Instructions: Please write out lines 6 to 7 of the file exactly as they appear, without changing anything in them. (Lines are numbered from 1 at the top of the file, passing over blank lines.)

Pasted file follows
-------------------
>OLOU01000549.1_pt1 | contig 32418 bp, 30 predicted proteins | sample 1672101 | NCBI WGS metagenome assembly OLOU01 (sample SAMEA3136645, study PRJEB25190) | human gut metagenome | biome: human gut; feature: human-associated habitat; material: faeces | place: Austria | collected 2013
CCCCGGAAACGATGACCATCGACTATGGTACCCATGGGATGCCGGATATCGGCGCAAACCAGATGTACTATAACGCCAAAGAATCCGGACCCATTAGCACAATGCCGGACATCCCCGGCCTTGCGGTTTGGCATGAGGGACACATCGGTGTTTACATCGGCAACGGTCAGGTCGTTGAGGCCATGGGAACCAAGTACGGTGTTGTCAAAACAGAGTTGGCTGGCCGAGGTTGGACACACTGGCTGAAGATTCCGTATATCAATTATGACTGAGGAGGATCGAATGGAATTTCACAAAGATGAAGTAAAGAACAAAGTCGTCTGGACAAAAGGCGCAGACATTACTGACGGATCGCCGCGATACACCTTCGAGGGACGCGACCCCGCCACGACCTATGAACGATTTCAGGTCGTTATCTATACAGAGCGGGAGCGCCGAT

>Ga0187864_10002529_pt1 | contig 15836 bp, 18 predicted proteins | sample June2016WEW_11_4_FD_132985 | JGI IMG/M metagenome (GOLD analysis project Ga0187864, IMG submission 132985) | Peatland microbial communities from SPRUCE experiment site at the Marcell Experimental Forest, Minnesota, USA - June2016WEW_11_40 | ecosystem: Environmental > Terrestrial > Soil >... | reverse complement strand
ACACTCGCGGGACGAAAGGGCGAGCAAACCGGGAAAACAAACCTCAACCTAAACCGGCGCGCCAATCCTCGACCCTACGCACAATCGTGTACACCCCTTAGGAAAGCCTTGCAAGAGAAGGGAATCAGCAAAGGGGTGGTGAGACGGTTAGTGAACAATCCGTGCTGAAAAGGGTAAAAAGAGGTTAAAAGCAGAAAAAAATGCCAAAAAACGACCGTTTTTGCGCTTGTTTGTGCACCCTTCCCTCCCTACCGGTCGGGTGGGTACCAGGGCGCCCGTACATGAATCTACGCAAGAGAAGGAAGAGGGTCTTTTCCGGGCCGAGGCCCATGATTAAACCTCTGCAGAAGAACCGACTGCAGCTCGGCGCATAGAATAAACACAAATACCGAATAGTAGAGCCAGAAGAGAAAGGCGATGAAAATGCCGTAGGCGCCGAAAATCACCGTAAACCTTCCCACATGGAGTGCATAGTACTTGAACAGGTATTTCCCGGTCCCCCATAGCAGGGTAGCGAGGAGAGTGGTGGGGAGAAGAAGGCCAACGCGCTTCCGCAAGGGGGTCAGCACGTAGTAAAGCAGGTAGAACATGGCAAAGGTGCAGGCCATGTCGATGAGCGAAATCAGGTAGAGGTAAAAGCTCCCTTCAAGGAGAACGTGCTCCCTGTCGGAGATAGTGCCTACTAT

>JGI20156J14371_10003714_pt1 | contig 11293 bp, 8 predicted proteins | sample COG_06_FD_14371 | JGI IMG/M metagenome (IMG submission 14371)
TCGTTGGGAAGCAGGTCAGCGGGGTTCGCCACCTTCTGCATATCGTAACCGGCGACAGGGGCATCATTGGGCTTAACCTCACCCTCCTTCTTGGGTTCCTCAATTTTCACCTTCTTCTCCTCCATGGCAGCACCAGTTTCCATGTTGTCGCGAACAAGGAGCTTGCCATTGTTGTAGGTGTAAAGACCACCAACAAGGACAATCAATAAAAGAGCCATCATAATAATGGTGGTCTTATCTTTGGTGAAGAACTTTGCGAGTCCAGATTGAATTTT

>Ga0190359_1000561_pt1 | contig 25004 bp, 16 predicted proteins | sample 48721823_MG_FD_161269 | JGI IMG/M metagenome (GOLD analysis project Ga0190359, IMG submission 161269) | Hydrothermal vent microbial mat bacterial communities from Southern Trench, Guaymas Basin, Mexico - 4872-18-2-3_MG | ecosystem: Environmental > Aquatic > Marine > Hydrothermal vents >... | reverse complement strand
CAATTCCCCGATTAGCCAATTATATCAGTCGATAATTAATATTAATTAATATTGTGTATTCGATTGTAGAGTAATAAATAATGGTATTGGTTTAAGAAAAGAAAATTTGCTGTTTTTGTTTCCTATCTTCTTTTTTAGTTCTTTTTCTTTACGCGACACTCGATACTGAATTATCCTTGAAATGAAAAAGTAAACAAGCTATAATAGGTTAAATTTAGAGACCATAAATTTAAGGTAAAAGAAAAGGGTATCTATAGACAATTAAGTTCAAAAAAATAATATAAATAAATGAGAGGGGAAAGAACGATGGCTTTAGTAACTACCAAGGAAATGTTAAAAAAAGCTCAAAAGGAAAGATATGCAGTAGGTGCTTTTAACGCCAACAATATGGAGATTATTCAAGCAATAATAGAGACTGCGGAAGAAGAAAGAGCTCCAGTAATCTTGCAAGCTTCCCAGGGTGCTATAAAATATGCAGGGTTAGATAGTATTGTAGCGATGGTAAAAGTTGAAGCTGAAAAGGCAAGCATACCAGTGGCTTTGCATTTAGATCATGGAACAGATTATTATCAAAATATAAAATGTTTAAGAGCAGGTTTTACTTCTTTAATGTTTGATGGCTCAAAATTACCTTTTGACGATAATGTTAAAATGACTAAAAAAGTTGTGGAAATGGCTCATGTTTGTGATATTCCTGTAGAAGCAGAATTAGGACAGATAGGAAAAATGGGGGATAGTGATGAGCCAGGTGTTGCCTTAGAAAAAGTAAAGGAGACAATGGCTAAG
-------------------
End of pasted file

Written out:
TCGTTGGGAAGCAGGTCAGCGGGGTTCGCCACCTTCTGCATATCGTAACCGGCGACAGGGGCATCATTGGGCTTAACCTCACCCTCCTTCTTGGGTTCCTCAATTTTCACCTTCTTCTCCTCCATGGCAGCACCAGTTTCCATGTTGTCGCGAACAAGGAGCTTGCCATTGTTGTAGGTGTAAAGACCACCAACAAGGACAATCAATAAAAGAGCCATCATAATAATGGTGGTCTTATCTTTGGTGAAGAACTTTGCGAGTCCAGATTGAATTTT

>Ga0190359_1000561_pt1 | contig 25004 bp, 16 predicted proteins | sample 48721823_MG_FD_161269 | JGI IMG/M metagenome (GOLD analysis project Ga0190359, IMG submission 161269) | Hydrothermal vent microbial mat bacterial communities from Southern Trench, Guaymas Basin, Mexico - 4872-18-2-3_MG | ecosystem: Environmental > Aquatic > Marine > Hydrothermal vents >... | reverse complement strand